It wasn't quite enough bucks, and they knew that. It wasn't quite enough years. They knew that, too. But it was a sure sign they could have afforded this man, right?

They just made a choice -- that another couple of million a year wasn't prudent, and that another couple of seasons, for a pitcher, really wasn't prudent. But it was a choice, not a mandate -- a choice that had baseball components mixed in with the financial components. Even the Twins will admit that.

Earlier this winter, we had a long talk with new Twins GM Bill Smith about what he would tell his fans if this became the winter when the long-time Faces of their Franchise -- Santana and Hunter -- waved farewell.

"Every organization has lost players -- popular players," Smith said. "That's the system in our sport. Go back and look at the Red Sox after they won the [2004] World Series. They lost Pedro Martinez and Johnny Damon. Pedro was a great pitcher. Johnny Damon was probably as much the face of the franchise for them as anybody on that team. But you have to get past that and make decisions. Every organization has to make them."

The Twins just handed Justin Morneau a six-year, $80-million extension. They made that decision, to keep Morneau and build around Morneau and commit to him for six years, because they can now afford to do exactly that. Their payroll has climbed steadily for seven straight years. When their new ballpark opens in 2010, this could be a $100-million-payroll kind of team, or thereabouts.

So down the road, maybe the people of Minnesota will see fewer Johan Santanas and fewer Torii Hunters drive down the exit ramp. Maybe.

"We hope so," Smith said. "But some of this is just the nature of the game. From 1987 through the '90s, we had those teams of Kirby Puckett and Kent Hrbek. We had a group of players who came and went. We traded Frank Viola, and Gary Gaetti, and Tom Brunansky, and Jeff Reardon. Jack Morris was here for a year and left. But every organization goes through that.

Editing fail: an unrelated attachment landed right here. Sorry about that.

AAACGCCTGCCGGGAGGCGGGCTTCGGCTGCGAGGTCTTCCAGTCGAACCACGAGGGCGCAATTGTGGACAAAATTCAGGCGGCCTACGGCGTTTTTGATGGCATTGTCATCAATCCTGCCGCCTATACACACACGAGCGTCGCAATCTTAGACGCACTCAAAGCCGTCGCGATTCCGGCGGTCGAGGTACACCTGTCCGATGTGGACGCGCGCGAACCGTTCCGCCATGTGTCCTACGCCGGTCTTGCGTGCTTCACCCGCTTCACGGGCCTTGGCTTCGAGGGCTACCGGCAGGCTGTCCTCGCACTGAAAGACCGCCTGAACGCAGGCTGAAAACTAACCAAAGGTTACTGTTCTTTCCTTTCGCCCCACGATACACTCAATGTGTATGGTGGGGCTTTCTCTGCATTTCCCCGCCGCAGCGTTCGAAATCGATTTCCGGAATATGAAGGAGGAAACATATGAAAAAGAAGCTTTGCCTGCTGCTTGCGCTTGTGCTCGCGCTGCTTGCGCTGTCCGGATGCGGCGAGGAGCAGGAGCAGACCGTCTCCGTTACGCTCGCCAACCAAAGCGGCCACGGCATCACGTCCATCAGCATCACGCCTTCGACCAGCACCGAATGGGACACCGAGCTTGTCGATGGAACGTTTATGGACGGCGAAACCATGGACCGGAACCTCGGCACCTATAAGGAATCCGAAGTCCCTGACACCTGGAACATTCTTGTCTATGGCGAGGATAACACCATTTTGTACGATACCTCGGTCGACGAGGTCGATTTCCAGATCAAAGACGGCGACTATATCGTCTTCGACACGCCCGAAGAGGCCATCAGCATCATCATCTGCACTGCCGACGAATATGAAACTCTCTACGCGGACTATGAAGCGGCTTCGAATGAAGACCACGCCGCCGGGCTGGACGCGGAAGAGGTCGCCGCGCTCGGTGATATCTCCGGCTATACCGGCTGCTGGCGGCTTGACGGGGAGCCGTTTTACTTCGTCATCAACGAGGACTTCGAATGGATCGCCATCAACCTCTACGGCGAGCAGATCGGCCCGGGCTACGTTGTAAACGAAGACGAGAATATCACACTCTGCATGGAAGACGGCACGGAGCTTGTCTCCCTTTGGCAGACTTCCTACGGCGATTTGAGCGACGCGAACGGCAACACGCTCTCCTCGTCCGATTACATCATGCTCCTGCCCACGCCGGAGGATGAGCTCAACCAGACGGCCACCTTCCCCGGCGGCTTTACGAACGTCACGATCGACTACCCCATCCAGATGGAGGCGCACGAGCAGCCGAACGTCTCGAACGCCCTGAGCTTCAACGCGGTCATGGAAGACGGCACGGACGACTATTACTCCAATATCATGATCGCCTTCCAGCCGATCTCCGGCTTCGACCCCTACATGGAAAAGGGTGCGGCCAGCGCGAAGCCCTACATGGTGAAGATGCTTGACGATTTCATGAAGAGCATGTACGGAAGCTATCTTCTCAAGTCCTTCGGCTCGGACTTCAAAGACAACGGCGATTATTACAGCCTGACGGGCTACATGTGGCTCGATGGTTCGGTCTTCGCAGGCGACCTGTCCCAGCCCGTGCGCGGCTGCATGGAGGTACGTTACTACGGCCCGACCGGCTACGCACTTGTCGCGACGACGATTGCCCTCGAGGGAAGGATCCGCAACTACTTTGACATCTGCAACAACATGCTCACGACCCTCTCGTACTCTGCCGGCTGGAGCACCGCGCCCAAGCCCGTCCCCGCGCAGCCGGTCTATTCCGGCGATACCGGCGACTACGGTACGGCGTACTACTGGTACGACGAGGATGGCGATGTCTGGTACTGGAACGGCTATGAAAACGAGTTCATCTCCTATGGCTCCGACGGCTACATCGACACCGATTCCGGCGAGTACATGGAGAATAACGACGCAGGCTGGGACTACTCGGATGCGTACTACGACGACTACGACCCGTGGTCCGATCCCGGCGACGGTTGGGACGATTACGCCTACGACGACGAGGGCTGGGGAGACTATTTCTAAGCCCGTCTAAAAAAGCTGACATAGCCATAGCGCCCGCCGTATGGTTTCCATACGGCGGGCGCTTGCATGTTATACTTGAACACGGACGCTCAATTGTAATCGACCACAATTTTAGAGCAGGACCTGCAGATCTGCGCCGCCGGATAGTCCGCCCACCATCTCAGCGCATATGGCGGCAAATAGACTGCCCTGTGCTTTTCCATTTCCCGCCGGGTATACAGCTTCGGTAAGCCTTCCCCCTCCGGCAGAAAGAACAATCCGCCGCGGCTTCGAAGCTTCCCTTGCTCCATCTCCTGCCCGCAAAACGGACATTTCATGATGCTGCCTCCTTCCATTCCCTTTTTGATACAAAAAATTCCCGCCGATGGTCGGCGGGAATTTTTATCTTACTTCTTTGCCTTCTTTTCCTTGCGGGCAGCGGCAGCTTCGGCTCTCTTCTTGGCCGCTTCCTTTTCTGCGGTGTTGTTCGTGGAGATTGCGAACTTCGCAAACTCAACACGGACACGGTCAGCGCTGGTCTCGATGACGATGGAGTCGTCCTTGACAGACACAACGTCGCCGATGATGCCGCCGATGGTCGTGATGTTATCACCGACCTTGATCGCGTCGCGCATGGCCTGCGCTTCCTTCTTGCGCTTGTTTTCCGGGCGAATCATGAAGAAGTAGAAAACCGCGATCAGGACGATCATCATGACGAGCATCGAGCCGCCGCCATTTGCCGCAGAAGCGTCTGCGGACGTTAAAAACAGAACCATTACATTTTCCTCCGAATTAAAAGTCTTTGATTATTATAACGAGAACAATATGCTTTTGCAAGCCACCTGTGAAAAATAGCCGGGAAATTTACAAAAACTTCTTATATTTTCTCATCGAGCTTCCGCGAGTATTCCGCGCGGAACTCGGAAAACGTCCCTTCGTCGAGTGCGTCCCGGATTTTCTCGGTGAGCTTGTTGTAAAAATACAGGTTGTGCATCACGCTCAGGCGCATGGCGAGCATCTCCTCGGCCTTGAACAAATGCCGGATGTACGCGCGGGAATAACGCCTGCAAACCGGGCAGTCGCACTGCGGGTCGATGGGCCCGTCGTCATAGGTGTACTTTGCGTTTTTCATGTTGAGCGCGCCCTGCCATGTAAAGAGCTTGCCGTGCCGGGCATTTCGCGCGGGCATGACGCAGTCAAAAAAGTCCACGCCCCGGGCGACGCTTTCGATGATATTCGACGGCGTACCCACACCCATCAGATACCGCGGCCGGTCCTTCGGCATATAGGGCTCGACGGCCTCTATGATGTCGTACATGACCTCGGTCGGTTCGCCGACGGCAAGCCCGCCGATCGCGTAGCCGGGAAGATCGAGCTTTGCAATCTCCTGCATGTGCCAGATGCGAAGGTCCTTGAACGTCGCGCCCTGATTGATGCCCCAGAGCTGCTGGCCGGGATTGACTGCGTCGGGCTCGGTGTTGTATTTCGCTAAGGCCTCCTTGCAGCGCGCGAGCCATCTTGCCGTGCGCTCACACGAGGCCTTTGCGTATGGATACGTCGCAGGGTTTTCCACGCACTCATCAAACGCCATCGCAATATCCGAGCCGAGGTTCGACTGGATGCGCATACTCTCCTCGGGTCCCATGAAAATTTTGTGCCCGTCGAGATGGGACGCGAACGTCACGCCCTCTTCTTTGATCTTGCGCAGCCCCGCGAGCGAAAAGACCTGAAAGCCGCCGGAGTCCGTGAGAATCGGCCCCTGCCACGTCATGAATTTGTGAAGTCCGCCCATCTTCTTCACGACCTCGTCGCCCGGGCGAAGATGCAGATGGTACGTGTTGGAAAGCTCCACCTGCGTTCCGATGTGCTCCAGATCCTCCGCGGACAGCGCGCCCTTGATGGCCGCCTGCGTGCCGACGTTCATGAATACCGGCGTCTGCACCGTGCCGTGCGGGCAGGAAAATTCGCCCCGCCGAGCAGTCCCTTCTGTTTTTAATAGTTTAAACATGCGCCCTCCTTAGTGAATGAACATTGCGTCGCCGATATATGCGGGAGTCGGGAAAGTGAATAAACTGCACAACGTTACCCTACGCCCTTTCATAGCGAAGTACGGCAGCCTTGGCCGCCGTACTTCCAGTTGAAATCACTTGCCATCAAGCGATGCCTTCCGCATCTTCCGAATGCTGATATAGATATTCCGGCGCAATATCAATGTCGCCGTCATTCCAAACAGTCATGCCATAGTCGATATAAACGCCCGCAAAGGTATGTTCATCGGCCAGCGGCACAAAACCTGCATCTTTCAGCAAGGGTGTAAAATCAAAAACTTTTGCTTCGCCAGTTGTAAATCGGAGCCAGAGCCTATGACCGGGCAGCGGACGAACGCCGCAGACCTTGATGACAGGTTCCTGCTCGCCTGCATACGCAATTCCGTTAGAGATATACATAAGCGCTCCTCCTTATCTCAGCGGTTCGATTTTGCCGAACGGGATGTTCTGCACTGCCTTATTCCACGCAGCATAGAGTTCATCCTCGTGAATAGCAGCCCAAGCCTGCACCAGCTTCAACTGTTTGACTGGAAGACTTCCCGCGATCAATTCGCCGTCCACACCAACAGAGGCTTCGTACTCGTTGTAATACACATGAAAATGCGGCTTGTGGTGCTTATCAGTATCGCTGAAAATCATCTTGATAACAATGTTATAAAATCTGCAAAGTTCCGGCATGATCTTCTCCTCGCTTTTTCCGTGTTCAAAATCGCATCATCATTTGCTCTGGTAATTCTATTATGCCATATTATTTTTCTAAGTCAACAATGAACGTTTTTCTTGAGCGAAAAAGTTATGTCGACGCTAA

"So I hope the new ballpark will allow us to keep our core players longer. But you've still got to make good baseball decisions, regardless of payroll. And I think you'll find that this organization has made pretty good baseball decisions over the last two decades."

Whether this deal will rank with those other good decisions is something we don't know yet. Get back to us in 2011 and we'll have that verdict for you.

I don't know for a fact whether the Twins can afford a contract like that or not. But it's not sensible to do it, whether they can afford it or

--An official of a middle-market team

But you'll notice that you don't hear the men who run this team whining about their sorry lot in life. They had decisions to make, about two very popular players. They made those decisions. Now they'll move on. As always.

This is no longer an age where every small-market and middle-market team is destined to lose all its good players. Not anymore. Check the free-agent market this winter. Ask yourself where all the stars went. Know where they went? They went back to their old teams before they ever hit that market. That's where.

Now maybe this Johan Santana deal tells us that this system still isn't going to allow teams from places like Minnesota to keep the true elite players that pass through their clubhouse. We're willing to open that debate any time.

And this Johan Santana deal definitely tells us that the New York Mets are about to become a revenue-generating monster to rival that other revenue-generating monster in their town. ("The Yankees of the National League," one GM called them Friday.)

We're still not sure what the implications of the Mets' new ballpark and burgeoning TV network will be for the rest of the league. But that's a story for another time. Not a real distant time, either.

But we are sure about one thing:

What happened around that negotiating table in New York on Friday has changed the landscape of baseball -- in many ways, large and small. On the field and off. It just might take a while to sift through them all.

Yes, it was a great day for Johan Santana and that new team he's about to play for. But for the rest of the sport? Well, it was just a day that reminds us there are many monumental baseball decisions for all those other teams to make.

As always.

Jayson Stark is a senior writer for His book, "The Stark Truth: The Most Overrated and Underrated Players in Baseball History," was published by Triumph Books and is available in bookstores. Click here to order a copy.